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Students are recommended to practice an average of 20-30 minutes per day if they are to make noticeable progress. Beginners are recommended to practice 10-15 minutes daily to develop an embouchure.
The following is a suggested routine for practice:
Warm-Up -10 Minutes
This should consist of Long Tones, followed by scales and exercises (rhythm practices). This is perhaps the most important part of a students practice, and yet it is almost always the most overlooked by the student. Most professional players consider this the most important part of their practice.
Long, sustained tones, in a variety of ranges and dynamics, combined with a deep concentration on the part of the student on the quality of sound and the center of the pitch will improve every aspect of a student's playing in a remarkable way. Such practice takes a lot of self-discipline and patience, which is why it is often neglected by young students.
Scales are another essential practice item that must be addressed every day by the young student. All music is based upon scales and arpeggios. If you can play a scale, you can easily learn to play any song based on that scale or key. Scales should be practiced very slowly at first (phase 1), with the emphasis on perfect rhythm and even fingers. Only when a student can play a given scale perfectly, many times in a row (the rule of 5), should he increase the speed. Adding octaves to scales allows you to increase your playing range - how high or low you can play.
Band Music or Test material-10 minutes
Work on music to be performed and exercises assigned as test material.
Song Practice-10 minutes
Students should spend this part of their practice time playing songs they like. There are many song books available at area music stores that contain popular and traditional songs for instrumentalists at varying levels of proficiency. Students should spend some time looking through these books for material they would enjoy learning. Scales, long tones, and exercises are necessary to build the control needed to play music. Band music does not always have the melody line in every part. To become a good musician, and to enjoy playing, students should play melodies every day!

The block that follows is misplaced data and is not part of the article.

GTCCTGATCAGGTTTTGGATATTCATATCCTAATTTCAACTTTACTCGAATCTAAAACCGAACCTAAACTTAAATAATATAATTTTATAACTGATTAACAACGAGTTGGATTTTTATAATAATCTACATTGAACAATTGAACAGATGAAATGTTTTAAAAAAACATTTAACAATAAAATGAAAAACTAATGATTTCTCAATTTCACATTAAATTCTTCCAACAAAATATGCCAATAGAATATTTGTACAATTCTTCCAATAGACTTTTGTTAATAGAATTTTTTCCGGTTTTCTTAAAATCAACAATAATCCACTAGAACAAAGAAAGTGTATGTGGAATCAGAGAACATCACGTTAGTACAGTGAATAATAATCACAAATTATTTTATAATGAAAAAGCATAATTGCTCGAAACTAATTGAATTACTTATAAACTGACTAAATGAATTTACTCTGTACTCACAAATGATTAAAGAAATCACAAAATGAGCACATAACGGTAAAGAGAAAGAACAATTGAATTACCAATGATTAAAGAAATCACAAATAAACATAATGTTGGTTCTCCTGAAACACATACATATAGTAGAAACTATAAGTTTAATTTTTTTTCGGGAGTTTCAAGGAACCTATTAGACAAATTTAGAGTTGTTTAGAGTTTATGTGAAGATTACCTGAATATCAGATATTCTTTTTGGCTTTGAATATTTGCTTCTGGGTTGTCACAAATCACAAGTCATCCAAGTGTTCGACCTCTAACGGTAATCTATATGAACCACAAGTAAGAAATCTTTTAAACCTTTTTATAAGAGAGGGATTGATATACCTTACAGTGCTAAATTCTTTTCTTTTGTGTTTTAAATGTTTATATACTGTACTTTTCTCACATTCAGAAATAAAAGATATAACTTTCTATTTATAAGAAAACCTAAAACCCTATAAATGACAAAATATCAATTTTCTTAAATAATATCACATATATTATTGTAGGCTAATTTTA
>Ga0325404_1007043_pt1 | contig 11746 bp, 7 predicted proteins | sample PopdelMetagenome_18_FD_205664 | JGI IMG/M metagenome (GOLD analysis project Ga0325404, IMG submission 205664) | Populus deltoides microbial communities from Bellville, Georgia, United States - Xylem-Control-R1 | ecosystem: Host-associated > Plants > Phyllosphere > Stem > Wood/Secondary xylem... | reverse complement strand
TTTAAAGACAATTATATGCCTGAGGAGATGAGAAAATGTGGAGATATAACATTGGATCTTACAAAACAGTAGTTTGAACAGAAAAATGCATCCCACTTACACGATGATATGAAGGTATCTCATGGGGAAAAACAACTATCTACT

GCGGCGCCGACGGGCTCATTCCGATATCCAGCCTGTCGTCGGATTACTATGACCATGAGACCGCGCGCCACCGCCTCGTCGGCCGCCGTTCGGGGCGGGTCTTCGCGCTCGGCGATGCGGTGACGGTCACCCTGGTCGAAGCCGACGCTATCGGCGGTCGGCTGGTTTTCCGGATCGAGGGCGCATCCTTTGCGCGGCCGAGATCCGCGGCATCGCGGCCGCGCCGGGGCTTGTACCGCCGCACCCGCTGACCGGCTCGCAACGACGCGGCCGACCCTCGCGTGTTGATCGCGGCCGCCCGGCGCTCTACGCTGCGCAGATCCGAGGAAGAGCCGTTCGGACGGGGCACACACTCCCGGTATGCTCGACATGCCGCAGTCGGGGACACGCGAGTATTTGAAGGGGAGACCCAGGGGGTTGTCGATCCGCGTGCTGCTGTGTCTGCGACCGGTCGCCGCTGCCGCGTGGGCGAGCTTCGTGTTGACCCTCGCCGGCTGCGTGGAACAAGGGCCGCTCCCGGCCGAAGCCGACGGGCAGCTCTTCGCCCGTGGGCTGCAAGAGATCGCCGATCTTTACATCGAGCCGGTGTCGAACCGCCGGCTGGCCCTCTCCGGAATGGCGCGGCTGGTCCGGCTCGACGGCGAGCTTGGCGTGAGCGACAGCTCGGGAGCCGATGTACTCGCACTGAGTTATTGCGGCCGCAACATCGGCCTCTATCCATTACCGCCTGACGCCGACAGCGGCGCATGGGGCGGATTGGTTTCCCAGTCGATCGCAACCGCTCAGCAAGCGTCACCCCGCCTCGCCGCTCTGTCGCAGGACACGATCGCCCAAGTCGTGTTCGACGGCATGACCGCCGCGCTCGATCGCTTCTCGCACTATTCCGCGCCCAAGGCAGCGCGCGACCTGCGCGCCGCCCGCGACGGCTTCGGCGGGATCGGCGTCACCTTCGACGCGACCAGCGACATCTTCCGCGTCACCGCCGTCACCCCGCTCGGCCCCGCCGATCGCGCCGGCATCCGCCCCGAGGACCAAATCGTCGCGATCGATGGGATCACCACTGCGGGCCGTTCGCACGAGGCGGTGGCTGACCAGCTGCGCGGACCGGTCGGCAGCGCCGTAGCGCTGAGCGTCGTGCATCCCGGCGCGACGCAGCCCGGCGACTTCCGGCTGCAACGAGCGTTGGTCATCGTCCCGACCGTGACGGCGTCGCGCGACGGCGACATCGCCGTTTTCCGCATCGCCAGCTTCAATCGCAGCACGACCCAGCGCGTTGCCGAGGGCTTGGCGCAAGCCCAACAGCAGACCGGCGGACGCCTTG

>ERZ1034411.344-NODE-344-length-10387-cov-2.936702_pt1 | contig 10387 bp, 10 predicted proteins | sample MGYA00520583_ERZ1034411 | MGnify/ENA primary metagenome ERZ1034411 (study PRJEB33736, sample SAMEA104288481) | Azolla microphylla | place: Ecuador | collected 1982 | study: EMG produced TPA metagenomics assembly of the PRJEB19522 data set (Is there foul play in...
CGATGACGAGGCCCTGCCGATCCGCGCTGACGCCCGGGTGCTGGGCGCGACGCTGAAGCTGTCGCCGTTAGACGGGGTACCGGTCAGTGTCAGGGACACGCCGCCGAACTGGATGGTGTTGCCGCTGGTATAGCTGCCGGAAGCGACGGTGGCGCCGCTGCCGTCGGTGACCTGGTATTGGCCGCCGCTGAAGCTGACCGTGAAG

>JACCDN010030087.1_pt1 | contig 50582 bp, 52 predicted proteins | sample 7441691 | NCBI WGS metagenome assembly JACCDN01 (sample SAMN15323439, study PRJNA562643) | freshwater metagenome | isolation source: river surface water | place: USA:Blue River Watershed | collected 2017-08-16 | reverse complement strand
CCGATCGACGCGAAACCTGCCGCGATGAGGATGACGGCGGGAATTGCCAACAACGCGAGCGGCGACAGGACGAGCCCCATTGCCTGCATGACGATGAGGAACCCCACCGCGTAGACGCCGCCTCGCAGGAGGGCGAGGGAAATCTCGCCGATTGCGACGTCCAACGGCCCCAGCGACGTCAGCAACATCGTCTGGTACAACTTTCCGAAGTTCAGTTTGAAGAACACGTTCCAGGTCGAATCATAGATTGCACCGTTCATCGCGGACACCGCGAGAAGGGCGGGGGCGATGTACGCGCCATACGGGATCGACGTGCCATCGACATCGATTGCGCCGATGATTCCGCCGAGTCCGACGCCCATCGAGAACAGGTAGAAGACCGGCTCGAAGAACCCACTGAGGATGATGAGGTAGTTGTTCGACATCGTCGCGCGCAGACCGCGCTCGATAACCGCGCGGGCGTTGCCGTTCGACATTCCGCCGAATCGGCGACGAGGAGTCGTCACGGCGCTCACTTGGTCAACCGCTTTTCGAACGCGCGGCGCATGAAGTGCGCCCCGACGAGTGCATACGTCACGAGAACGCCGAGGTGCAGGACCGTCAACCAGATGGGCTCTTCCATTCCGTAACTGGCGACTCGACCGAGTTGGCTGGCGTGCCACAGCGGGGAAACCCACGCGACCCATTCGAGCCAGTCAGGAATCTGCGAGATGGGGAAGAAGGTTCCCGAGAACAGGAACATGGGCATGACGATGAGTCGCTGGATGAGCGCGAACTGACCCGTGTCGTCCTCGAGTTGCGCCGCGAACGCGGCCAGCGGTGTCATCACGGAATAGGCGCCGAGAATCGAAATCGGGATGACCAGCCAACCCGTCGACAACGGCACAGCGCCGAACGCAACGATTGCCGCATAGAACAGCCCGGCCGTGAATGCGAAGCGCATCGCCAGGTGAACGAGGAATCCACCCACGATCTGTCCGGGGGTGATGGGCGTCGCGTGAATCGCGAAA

The old adage, "Practice Makes Perfect" is only partially correct. You must add "if Practiced Perfectly" if you are to get real benefit from your practice. Much of what we call practice is really necessary experimentation. Many students "experiment" many times until they get it right, and then think they are finished. In truth, each unsuccessful attempt is just experimentation to learn how to achieve a result. Once the correct result is achieved, you must repeat the correct response over and over. This is what practice really is, playing the song, scale, or exercise correctly, over and over again. Remember, if you play something 4 times wrong, and play it correctly on the 5th try, you have a 1 in 5 chance of playing it correctly on the next try. Only when you can play the song 5 times in a row, without making a mistake, can you really say you know the piece. This is called the "rule of five".
Be efficient! Here are some ways to make good use of a practice session. Dont just play the stuff you already know.
Slo Mo - Slow Motion. Slow it down. Get it right. Play each section as slow as you can. Try for accuracy in getting every note exaclty right. Gradually speed it up once you've got it.
Chunk It - Break each section down into 1-2 note tidbits. Once you play these notes right add one more, then one more, then one more...
Pencil Power - Write it in with pencil
Rule of Five - Play sections through five times in a row without making a mistake. If you can't play it perfectly five times in a row start over at 1 and try again..and again...and again.
Think It, See It, Do It - Practice without your instrument. Try tapping the rythum on your lap or a table. Play an imaginary air instrument while you move your fingers along. Try blowing and tonguing (or sticking) as if you were actually playing.
Forgetta 'Bout It - De stress by playing something you can play really well.
Idol Audition - Sing it through! Belt it out! Try to sing the same pitch as your instrument.
Record Yourself - Record yourself playing and listen to what you sound like.
Perform for Others - Play for someone that loves you unconditionally. Set up a recital atmosphere where you are the center of attention.
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